Who knew the weather in November could be so beautiful and perfect for paddling, but it was when I led a group of twelve paddlers today on a trip up Beaver Creek. With full sunshine and hardly a breeze, we set out to explore Beaver Creek as far as we could legally go.
Wildlife was scarce, but we did spot a male northern harrier, a great blue heron, and heard a bald eagle. There were several instances where we observed fish jumping in front of us. Fall might not be the best time to visit the creek for those interested in spotting wildlife, but with the weather being so beautiful today, observing wildlife wasn't the main reason drawing us to the creek.
We spotted several fishermen along the bank. Never have I witnessed so many fishermen on the creek. I would later discover why they were there in larger numbers than I am normally accustomed to seeing. I've tried fishing the creek before, but the most I have caught is sculpin, though I have seen a few small fish jump.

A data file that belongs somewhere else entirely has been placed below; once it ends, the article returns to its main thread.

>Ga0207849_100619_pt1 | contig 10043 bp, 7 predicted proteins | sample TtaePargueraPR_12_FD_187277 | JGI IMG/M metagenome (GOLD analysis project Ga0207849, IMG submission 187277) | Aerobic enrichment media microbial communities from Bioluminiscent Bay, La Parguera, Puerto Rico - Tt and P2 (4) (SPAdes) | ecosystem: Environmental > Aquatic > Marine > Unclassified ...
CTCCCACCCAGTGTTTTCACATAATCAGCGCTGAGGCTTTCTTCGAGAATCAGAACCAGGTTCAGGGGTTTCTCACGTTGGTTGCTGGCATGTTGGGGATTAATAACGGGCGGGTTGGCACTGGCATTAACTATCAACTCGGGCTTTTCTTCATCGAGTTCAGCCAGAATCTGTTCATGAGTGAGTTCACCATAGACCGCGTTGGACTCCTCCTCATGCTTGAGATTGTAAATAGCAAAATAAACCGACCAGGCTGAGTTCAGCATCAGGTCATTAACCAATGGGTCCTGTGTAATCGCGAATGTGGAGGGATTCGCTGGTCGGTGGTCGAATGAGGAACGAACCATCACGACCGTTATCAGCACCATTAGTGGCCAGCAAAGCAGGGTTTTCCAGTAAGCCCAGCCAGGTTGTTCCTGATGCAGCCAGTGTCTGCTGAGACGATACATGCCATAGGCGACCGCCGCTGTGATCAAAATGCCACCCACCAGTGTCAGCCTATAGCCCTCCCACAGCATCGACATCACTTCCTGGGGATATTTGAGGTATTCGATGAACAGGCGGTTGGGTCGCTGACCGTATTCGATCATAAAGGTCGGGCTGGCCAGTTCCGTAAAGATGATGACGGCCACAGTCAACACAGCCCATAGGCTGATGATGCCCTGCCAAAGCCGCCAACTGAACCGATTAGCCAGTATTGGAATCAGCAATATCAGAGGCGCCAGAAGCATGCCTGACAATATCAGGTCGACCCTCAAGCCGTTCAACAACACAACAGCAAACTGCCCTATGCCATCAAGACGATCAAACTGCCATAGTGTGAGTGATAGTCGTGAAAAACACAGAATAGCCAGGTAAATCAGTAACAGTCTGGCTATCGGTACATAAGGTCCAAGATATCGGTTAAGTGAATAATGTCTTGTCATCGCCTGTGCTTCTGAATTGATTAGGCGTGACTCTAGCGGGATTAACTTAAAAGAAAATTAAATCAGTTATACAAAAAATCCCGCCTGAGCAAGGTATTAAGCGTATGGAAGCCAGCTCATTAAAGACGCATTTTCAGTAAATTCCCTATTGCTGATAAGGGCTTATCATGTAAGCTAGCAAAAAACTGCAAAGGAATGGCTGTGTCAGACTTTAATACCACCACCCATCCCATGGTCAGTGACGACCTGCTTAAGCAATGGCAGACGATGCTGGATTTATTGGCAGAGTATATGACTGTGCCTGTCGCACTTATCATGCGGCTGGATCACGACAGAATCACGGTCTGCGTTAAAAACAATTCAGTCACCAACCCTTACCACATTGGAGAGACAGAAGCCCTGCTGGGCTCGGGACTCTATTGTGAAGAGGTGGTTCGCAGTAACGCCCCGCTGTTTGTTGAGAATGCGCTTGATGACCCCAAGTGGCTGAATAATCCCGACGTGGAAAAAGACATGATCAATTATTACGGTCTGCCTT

We traveled to the second foot bridge across the creek—the farthest we could go before entering private property and risking the wrath of landowners—before stopping for a brief snack and socializing.
Usually I lead paddlers down the creek to the beach first before paddling up stream, but this trip I decided to reverse my path. The water level in the creek was ideal and allowed us to paddle practically to the surf line. We were treated to a spectacle of Coho salmon crossing the shallow water separating the surf line from the deeper water of the creek. A couple of them swam past me as a sat in my canoe near the beach. It was clear to me now why there were so many fishermen on the creek today.
The trip was a huge success. We had managed to paddle over 6.5 miles. Most of the paddlers who accompanied me today had never paddled on Beaver Creek. Everyone I spoke to mentioned how much they enjoyed the paddle, the lovely weather, and witnessing the salmon moving upstream. I think Beaver Creek has some new converts.